- Show new viewpoint characters hearing your main character’s backstory for the first time. Instead of making a character constantly retell what’s happened to them, you could show another viewpoint character learning about it. In David Mitchell’s book Cloud Atlas, a character discovers a journal kept by a main character from an earlier section of the novel. The later character (and thus the reader) realizes something awful about the journal-keeper’s doctor while reading. This twist makes a reminder of an earlier section grow and change; acquire new layers.
These are just two ways you can recap creatively. Use the act of retelling itself as a means of adding extra interest and drama to your series.
4. Keep your characters interesting and evolving
Knowing how to write a book series is knowing how to keep characters interesting and changing. Constant developments, whether great or small, sustain interest. To make sure each character in your series remains interesting:
- Write a list of character traits you have established. Is your character courageous? How might you show an exception to this in a new scene? Do they have a hitherto unseen weak spot? Gradually revealing surprises such as flaws and secrets is a useful way to keep characters fresh and interesting
- Don’t be afraid to kill minor characters off. This doesn’t need to be literal, necessarily. In a quest narrative, for example, a secondary character might agree to travel along only to the next town. When the size of the travelling party changes, this is an opportunity for new meetings (and dangers)
- Listen to your characters. In a New Yorker article on the historical fiction writer Hilary Mantel, the author describes practicing an exercise in which she pictures sitting her characters down on a chair in an empty room and asking them questions. Try exercises like these that help you turn fictional characters into complex people with history and individuality
5. Create multiple conflicts
There are at least six types of conflict you can use in your series to keep it interesting. In addition to conflicts between characters, there may be conflicts between characters and their environment, for example.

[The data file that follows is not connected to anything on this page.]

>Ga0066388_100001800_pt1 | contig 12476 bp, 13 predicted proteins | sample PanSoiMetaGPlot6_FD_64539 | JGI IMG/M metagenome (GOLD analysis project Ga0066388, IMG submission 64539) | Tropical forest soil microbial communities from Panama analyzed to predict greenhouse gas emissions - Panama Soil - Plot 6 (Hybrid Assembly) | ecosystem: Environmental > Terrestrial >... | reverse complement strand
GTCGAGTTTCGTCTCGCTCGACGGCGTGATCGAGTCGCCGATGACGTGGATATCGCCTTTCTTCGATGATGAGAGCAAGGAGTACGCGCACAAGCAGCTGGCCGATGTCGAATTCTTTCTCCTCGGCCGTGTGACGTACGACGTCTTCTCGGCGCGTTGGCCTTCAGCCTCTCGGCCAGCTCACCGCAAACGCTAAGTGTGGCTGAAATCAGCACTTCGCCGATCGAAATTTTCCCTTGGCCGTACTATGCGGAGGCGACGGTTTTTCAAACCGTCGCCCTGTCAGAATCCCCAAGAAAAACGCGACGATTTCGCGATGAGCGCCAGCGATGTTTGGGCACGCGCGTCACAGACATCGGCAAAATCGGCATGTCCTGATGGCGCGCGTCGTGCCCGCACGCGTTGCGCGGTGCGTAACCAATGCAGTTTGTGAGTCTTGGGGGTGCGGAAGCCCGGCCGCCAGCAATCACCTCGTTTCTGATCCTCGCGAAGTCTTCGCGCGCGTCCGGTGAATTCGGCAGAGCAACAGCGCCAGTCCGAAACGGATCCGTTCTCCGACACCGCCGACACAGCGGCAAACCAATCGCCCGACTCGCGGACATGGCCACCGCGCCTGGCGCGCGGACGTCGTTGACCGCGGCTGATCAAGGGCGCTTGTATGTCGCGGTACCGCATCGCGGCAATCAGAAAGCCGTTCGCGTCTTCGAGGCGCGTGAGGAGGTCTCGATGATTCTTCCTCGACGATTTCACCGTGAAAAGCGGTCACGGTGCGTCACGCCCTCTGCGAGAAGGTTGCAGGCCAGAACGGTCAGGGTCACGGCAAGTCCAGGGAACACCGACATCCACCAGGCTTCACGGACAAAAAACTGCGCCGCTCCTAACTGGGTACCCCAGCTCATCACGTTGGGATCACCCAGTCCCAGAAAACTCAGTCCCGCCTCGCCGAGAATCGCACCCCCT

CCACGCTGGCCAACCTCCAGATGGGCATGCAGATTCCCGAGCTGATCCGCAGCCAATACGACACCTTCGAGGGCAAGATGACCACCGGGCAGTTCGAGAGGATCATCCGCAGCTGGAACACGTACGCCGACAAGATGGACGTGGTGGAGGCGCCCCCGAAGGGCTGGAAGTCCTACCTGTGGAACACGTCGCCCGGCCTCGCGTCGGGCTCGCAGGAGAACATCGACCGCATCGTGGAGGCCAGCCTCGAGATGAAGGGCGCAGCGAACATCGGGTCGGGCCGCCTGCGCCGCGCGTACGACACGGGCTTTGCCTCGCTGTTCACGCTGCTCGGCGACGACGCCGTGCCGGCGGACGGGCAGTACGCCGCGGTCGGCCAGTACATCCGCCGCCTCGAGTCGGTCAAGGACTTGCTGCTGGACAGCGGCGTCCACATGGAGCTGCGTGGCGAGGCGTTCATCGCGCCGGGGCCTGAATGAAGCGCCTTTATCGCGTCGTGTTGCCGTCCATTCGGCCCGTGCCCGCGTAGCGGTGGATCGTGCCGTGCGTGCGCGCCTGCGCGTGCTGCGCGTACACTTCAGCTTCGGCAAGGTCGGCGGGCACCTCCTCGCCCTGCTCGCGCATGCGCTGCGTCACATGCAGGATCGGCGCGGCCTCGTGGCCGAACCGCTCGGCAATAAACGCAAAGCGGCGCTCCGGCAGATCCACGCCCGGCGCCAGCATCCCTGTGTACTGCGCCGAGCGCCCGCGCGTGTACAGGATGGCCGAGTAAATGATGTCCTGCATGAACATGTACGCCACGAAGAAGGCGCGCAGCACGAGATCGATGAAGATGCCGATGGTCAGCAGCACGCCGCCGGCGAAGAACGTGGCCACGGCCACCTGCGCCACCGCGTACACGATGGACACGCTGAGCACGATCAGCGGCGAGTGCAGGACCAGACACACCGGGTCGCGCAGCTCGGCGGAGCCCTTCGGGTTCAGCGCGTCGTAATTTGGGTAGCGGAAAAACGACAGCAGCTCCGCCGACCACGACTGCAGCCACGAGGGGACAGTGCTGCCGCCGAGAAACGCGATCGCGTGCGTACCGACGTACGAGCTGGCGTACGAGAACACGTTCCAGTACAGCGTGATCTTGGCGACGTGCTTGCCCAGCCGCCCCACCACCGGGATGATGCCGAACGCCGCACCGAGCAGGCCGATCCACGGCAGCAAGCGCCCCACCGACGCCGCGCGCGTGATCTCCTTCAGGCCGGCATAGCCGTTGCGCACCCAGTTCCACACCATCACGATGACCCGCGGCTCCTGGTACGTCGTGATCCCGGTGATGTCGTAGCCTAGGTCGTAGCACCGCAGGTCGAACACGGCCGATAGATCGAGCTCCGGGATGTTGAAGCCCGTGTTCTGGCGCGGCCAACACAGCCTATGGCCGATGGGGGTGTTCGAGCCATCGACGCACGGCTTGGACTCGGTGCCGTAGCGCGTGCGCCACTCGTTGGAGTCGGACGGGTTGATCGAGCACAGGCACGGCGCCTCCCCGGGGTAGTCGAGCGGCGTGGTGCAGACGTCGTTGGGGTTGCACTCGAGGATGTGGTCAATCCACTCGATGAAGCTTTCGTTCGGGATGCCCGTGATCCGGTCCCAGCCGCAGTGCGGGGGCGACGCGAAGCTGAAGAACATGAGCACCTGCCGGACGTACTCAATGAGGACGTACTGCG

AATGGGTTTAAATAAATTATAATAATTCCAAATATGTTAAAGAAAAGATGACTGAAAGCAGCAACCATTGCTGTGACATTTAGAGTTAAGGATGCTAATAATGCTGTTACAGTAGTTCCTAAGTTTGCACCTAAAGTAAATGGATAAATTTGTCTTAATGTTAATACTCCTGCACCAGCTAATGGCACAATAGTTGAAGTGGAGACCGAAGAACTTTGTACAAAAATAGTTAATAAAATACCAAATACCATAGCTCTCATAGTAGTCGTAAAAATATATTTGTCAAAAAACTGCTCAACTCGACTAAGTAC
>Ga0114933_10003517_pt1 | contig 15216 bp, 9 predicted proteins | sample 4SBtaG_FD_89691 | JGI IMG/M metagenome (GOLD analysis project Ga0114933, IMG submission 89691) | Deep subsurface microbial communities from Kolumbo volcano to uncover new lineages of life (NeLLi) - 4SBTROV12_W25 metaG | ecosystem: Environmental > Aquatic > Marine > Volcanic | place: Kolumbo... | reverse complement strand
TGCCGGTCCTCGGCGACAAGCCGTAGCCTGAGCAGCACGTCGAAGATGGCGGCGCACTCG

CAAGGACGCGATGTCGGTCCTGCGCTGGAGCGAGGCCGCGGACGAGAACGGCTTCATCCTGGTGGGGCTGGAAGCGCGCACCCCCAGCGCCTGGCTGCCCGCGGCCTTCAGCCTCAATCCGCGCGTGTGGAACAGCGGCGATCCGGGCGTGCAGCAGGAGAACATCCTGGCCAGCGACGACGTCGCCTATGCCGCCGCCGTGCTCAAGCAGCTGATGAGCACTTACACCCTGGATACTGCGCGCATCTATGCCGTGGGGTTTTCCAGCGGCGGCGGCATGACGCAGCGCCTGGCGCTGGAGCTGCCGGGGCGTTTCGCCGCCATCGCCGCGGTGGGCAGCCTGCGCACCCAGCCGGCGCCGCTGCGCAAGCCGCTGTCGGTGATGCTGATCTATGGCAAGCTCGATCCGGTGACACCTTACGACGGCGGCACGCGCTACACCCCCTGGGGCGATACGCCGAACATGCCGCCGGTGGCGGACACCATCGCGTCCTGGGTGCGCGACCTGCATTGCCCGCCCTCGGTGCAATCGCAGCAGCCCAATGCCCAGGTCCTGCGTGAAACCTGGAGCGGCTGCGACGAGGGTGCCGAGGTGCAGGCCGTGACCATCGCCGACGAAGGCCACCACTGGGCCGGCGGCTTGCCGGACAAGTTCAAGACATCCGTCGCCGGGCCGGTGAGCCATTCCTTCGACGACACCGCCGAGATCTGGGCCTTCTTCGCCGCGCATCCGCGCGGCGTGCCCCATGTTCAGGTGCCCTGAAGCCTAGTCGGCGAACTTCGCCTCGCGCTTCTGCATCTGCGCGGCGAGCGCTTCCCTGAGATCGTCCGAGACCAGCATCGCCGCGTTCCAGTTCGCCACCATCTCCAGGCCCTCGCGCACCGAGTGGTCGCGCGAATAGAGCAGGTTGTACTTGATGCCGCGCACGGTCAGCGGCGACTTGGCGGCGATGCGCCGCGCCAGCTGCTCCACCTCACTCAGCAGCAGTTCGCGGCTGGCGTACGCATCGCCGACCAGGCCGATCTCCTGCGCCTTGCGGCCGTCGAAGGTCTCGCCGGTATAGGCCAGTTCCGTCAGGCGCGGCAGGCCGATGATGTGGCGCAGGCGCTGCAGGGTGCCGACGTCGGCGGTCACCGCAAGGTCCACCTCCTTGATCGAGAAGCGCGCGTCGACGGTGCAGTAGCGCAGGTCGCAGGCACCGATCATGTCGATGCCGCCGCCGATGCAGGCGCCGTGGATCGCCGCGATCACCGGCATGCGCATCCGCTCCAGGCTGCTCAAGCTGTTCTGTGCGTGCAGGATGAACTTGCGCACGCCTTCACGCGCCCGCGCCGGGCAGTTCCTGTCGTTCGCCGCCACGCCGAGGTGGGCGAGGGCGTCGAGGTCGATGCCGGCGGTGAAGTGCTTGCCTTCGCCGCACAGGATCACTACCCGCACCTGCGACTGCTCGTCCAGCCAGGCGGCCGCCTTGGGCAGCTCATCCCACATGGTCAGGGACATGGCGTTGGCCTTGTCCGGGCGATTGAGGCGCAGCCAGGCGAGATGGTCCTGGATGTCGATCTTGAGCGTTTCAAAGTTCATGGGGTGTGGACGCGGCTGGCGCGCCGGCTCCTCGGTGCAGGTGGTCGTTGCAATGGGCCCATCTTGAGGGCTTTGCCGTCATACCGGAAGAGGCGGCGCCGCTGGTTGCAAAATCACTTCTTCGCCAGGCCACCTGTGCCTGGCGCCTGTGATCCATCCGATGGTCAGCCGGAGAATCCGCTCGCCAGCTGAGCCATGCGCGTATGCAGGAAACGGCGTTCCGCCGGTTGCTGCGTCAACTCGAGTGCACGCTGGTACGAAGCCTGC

Scattering scenes of tension and release throughout your novel with a light hand will keep your readers anticipating what characters do next.
As an exercise, create a simple list, book by book, for the central or main conflict of each book, and write the overarching series conflict that runs through all the books together at the top of this list. Then write next to each book’s individual conflict how it connects to (or departs from) your series-wide conflict.
6. Keep a summary document of your series so far
Even if you don’t create a complete outline before you start writing a series, it helps to summarize what you have written.
Writing your fourth or fifth book in a series is a great milestone to reach. But with each successive book it becomes more and more important to have a simplified document you can scan through that reminds you of all that’s happened so far. Otherwise, it can be difficult to ‘see the wood for the trees’. A good summary will avoid getting lost in detail, so you can focus on connecting the many threads of each book’s story arc.
Are there any tips on writing a series you have found particularly useful? What are your favourite series?
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4 replies on “How to write a book series: 6 secrets of success”
My favorit novel series is by the Norwegian author Margit Sandemo.
It’s translated into “The Legend of the Ice People” and spans over several generations through 47 books, only to be combined with another of her series and pushed into 20 more books. Now THAT is a series. =) and I loved every single one.
Hi Isabelle – thanks for the recommendation! Hadn’t heard of her before and went and read up about her. Sounds incredibly prolific. I’ll have to sample some of her work. Thanks again.
I started reading her work in my teens, and I still go back an re-read them 25 years later. I can’t say if anything is lost in translation, but I hope not.
I’m 3 books short of having every single novel she’s ever written. I think it’s the way she keeps her writing simple, and how she stays true to historical facts. I get educated and entertained. What could be better? ?
I’m happy to share, and I’m glad to hear you’re going to give her a try. Thank you for taking the time to write this wonderful blog.
My pleasure 🙂 I’m really glad you’re enjoying it.